President of Royal Dutch Shell says BC LNG could be ‘pilot’ for federal streamlining
CALGARY – There is a “narrow window” of opportunity for Canada to take advantage of the lucrative global market for liquefied natural gas, the president of Royal Dutch Shell PLC said Tuesday.
Shell and three Asian partners plan to build a liquefied natural gas export terminal in Kitimat, B.C. that would connect Canada’s vast supplies with energy-hungry markets on the other side of the Pacific.
The Anglo-Dutch energy giant announced earlier this month it will have a 40 per cent stake in the project, called LNG Canada. PetroChina, Mitsubishi Corp. and Korea Gas Corp. will each hold a 20 per cent interest. No pricetag was disclosed.
“There are projects and competition from other countries like Australia, etc. and they are coming into the (LNG) market as well,” Peter Voser said in a roundtable interview with journalists.
“If Canada wants to compete against those projects when they are coming to the Asia Pacific then you have a certain time window.”
An efficient, effective and timebound regulatory process that ensures “you don’t actually talk for the next 10 to 15 years about approvals” is vitally important from a competitive perspective, he added.
Liquefied natural gas, or LNG, is gas that has been chilled into a liquid state, enabling it to be transported overseas by tanker.
Demand for the fuel is voracious in Asia, where natural gas fetches a price five or six times higher than it would in the oversupplied North American market.
A major overhaul of environmental assessment rules for big projects was announced by the Canadian government last month in an effort to avoid duplication and set strict time limits for project reviews.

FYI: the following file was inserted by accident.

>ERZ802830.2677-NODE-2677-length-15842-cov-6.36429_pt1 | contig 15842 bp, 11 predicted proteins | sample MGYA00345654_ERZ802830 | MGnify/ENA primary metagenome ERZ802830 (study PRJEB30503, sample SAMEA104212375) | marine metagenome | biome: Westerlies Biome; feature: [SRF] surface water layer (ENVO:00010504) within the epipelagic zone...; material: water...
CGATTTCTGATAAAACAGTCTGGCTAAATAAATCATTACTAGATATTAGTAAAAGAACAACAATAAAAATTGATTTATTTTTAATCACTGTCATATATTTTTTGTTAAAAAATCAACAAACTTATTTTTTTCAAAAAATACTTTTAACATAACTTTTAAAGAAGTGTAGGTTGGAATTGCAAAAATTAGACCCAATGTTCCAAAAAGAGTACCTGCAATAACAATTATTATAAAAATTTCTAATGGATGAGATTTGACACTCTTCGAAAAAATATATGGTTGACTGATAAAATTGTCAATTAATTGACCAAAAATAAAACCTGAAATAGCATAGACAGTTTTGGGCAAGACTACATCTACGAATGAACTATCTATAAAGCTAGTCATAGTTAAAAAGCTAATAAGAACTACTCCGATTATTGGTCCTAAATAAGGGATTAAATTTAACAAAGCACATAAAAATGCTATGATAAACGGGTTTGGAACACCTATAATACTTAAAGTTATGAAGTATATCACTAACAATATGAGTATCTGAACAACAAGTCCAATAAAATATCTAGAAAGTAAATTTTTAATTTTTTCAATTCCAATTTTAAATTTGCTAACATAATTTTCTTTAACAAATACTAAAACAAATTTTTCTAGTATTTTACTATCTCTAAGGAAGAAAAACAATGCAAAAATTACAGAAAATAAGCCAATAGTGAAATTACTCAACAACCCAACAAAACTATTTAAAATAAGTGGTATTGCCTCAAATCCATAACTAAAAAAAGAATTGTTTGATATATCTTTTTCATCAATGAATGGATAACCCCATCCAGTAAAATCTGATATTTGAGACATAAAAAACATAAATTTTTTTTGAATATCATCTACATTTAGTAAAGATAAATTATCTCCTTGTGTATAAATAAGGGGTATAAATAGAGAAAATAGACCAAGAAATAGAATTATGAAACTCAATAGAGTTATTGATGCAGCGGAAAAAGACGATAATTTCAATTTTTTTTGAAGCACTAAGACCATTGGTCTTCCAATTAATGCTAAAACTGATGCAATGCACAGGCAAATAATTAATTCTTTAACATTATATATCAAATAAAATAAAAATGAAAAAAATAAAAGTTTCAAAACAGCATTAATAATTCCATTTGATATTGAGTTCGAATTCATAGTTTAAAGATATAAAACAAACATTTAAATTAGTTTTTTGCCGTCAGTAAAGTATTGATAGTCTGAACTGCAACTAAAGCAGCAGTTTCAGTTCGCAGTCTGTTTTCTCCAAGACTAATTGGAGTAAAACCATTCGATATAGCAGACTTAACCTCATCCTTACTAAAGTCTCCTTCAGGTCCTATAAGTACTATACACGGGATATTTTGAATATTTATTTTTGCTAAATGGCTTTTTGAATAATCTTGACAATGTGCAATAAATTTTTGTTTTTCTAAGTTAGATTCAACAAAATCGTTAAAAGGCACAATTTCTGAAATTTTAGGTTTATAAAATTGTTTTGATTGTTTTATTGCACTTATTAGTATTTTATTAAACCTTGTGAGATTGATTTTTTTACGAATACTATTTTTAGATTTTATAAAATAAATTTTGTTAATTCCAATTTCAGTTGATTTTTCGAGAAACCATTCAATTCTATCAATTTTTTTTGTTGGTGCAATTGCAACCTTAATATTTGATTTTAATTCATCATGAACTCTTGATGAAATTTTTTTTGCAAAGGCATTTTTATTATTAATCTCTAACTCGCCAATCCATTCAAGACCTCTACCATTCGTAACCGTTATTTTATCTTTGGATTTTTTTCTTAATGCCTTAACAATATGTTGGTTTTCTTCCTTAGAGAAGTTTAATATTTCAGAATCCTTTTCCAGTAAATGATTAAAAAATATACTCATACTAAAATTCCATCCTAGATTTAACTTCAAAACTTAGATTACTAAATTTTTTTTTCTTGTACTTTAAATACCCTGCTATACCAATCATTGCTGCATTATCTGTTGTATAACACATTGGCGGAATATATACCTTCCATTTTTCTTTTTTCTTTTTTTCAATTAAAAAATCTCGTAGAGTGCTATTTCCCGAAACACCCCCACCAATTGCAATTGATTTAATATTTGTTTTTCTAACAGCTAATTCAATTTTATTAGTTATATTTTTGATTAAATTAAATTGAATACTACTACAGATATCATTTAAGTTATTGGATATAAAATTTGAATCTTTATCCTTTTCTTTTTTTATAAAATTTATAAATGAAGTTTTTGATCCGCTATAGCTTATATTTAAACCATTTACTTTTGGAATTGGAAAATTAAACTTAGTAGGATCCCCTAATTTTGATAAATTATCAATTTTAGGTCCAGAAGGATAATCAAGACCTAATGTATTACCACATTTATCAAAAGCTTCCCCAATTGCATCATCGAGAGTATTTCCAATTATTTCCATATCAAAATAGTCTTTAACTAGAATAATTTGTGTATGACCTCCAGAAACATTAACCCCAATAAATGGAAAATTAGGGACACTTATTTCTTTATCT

The plan calls for three organizations — the Canadian Environmental Assessment Agency, the National Energy Board and the Canadian Nuclear Safety Commission — to conduct reviews, down from 40 government departments that can currently be involved.
Ottawa would defer to provincial reviews that meet national standards, and reviews would be limited to 12 months for standard assessments, rising to a maximum of two years.
“We would be very happy to use the British Columbia LNG as the test project for that. I think we need to work on this new regulatory framework and I personally think it can be done and it can be done in a reliable, sustainable and environmentally adequate way,” Voser said.
“I think it needs to get done in this decade — certainly and you have quite a few years of construction — because the Asia-Pacific LNG market will more or less double by 2030.”
With the handful of projects currently on the table, Canada has the potential to export 11 or 12 million tonnes of LNG a year by 2015-2016, doubling that once the Shell-led project comes on later in the decade.
Voser said Shell hopes to see a 25 per cent increase in production growth by 2017-2018. He said the energy giant intends to spend an average of $32 billion per year and Canadian expansion could account for eight to nine per cent of that total.
The current uncertainty in the eurozone isn’t having an impact on Shell, said Voser.
“I have a personal view that the eurozone will sort out its issues and will get through this,” he said.
“In Europe it is a more cumbersome political process but I think the absolute size of the problem compared to some other economies in the world is actually not that big.
“You can solve this but it needs the political will to do so.”
Voser said it is just “common sense” that Greece will stay a member.
“The dependence on the European Common Market to revive the Greek economy in the long return cannot be done without having the clear relationships and access to the European markets,” he added.